Self Driving Cars Platform and Their Trends (Part 1 of 2)

V.P. Sampath is a senior member of IEEE and a member of Institution of Engineers India. He is currently working as technical architect at AdeptChips, Bengaluru. He is a regular contributor to national newspapers, IEEE-MAS section, and has published international papers on VLSI and networks

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Car companies have developed a design for universal data format that will allow for standardised vehicle data exchange, making the crowd sourcing paradigm available for self-driving automobiles. Sharing data such as real-time traffic, weather and parking spaces will be much faster and easier. The design is called sensor ingestion interface specification (SENSORIS), and it has been picked up by ERTICO – ITS Europe. It is a UK body overseeing the development of globally-adopted standards related to future automotive and transportation technologies.

The aim is to define a standardised interface for exchanging information between in-vehicle sensors and a dedicated Cloud as well as between Clouds that will enable broad access, delivery and processing of vehicle sensor data, enable easy exchange of vehicle sensor data between all players and enable enriched location based services that are key for mobility services as well as for automated driving.

Currently, 11 major automotive and supplier companies have signed up for SENSORIS innovation platform. These are AISIN AW, Robert Bosch, Continental, Daimler, Elektrobit, HARMAN, HERE, LG Electronics, NavInfo, PIONEER and TomTom. Pooling analogous vehicle data from millions of vehicles around the world will allow for a fully-automated driving experience. Each vehicle will have access to near-real-time info of road conditions, traffic data and various hazards that will help these self-driving vehicles make better decisions on the road.

Many of today’s futuristic projects—from self-driving cars to advanced robots to the Internet of Things (IoT) applications for smart cities, smart homes and smart health—rely on data from sensors of various kinds. To achieve machine learning and other complex technical goals, enormous quantities of data must be gathered, synthesised, analysed and turned into action, in real time.

A self-driving car uses complex image recognition and a radar/lidar system to detect objects on the road. The objects could be fixed (curbs, traffic signals, lane markings) or moving (other vehicles, bicycles, pedestrians). The scope involves validating the data of more than 1000 hours of car camera and radar/lidar recordings. At three frames per second, there are almost 11 million images to analyse and correct, which is too many to do using off-the-shelf tools.

Architecture for a tool enabling the car system is meant to validate large amounts of information provided by real, direct observations—also known as ground-truth data. Creation of the tool provides a way to validate the accuracy of sensor-derived data, and to make sure that the car would respond appropriately to actual objects and events, and not to sensor artefacts.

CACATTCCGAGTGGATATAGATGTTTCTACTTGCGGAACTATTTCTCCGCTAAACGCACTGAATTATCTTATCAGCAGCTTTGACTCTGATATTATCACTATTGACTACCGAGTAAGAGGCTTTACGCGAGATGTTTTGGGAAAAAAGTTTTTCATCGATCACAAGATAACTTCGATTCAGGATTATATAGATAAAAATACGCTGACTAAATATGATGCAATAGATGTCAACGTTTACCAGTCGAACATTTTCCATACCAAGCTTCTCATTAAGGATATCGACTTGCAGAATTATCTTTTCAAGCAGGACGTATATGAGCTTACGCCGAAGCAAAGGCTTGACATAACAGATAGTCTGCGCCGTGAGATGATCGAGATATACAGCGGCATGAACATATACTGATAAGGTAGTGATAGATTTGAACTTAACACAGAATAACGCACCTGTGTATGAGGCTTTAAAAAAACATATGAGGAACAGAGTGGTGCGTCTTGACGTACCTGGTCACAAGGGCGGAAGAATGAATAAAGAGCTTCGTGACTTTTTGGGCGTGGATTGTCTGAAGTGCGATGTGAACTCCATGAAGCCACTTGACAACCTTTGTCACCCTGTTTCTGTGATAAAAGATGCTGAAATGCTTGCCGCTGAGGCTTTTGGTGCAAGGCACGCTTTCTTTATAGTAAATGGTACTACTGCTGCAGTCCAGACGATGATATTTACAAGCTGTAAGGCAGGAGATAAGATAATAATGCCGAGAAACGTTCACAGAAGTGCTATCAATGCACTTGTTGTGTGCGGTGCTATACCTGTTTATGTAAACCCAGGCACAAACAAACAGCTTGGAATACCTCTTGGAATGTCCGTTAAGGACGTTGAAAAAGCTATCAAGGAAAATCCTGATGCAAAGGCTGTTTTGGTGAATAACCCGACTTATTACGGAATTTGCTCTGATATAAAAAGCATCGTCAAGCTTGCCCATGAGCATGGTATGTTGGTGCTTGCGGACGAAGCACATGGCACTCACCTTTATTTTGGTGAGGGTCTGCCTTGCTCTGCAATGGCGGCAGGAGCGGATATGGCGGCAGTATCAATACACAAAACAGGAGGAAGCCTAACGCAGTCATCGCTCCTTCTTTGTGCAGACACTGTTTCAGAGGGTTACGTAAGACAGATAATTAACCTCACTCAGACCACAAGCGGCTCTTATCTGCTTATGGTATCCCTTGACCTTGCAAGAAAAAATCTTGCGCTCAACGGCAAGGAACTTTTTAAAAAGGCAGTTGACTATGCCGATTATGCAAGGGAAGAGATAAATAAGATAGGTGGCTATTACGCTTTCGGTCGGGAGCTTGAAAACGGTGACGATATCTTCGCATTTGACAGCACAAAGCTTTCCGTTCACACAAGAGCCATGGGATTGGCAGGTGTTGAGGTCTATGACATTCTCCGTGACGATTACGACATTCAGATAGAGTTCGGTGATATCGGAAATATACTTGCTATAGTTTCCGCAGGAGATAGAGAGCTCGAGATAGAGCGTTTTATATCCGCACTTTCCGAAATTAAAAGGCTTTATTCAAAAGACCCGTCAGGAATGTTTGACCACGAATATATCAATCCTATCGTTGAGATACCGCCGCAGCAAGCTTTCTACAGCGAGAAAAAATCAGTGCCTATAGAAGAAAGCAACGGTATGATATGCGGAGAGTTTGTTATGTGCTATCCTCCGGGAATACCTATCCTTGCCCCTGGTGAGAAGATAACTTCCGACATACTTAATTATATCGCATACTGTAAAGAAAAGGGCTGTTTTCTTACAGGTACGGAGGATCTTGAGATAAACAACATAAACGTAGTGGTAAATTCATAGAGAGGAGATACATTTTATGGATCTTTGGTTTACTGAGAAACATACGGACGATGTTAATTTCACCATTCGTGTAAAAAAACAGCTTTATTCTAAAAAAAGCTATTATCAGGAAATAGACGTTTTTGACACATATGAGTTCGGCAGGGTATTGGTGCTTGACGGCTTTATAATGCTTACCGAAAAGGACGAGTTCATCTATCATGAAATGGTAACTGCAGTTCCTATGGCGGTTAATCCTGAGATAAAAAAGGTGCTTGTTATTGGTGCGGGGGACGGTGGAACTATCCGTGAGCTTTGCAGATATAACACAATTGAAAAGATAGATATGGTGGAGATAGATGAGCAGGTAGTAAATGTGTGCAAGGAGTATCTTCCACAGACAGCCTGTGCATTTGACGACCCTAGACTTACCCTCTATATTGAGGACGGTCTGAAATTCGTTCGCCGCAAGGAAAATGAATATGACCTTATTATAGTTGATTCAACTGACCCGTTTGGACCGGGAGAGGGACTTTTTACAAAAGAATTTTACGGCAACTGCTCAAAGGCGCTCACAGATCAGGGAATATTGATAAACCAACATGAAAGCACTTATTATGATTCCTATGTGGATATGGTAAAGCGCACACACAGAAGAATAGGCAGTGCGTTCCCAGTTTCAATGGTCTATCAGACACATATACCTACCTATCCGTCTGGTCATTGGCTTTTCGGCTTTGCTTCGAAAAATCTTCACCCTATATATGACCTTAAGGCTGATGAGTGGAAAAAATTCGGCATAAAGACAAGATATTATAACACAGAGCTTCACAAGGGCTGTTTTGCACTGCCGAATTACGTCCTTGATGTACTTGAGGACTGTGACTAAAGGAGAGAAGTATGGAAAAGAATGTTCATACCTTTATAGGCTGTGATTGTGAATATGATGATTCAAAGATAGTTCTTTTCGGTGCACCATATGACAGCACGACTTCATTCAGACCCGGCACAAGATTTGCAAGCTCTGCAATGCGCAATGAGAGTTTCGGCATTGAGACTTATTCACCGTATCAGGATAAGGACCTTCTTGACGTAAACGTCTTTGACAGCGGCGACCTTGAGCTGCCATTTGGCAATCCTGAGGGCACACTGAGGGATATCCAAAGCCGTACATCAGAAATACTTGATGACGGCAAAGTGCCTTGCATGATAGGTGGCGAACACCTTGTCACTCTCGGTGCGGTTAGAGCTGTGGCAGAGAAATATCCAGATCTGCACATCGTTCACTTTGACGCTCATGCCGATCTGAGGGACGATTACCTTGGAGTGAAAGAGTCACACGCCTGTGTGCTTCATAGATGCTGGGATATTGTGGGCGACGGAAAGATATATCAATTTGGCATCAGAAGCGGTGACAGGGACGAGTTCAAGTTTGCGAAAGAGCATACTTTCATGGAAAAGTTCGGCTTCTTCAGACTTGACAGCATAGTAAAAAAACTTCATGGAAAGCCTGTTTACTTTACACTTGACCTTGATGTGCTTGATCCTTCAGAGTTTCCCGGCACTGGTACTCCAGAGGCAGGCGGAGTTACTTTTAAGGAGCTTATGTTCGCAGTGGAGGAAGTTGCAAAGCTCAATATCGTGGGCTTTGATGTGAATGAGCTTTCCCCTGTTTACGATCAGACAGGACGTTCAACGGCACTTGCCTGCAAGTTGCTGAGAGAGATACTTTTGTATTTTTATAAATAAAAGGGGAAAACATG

The future self-driving vehicle value chain will be driven by software feature sets, low system costs plus high-performance hardware. Simulation software based on agent based modelling methodology, which is used to create real-world driving scenarios to test complex driving situations for autonomous vehicles in agent based simulation in terms of advancing virtual testing and validation, will be used to test future autonomous vehicle concepts. This method of testing puts agents (vehicles, people, infrastructure) with specific driving characteristics (such as selfish, aggressive, defensive) with their connections in a defined environment (cities, test tracks, military installations) to understand complex interactions that occur during simulation testing.

Benefits to car manufacturers and their suppliers that this approach aims to deliver are faster product development cycles, reduced costs related to test vehicle damage and lower risk of harming a vehicle occupant under test conditions.

The goal has always been to find a home for this specification that is open, global and accessible to all. This is a vital step on the path to creating a shared information network for safer roads. If a car around the next corner hits the brakes because there is an obstruction, that information could be used to signal to the drivers behind to slow down ahead of time, resulting in smoother, more efficient journeys and lower risk of accidents. But that can only work if all cars can speak and understand the same language.

SENSORIS

Vehicles driving on the road are equipped with a magnitude of sensors. This sensor data may be transferred over any kind of technology from the vehicle to an analytic processing backend. Between individual vehicles and the analytic processing backend, an OEM or system vendor backend may be located as a proxy.

The sensor data interface specification defines the content of sensor data messages and their encoding format(s) as these are submitted to the analytic processing backend. However, the specification may be used between other components as well. Sensor data is submitted as messages with various types of content. It is common to all kinds of submitted messages as these are related to one or multiple locations.

Fig. 1: Paths
Fig. 1: Paths

Sensor data messages may be time-critical and submitted near-real-time but also may be of informational value and submitted with an acceptable delay accumulated within other data. Neither priority nor requirements on latency are part of the specification. The content and format of sensor data messages is independent of submission latency (in near-real-time or delayed).

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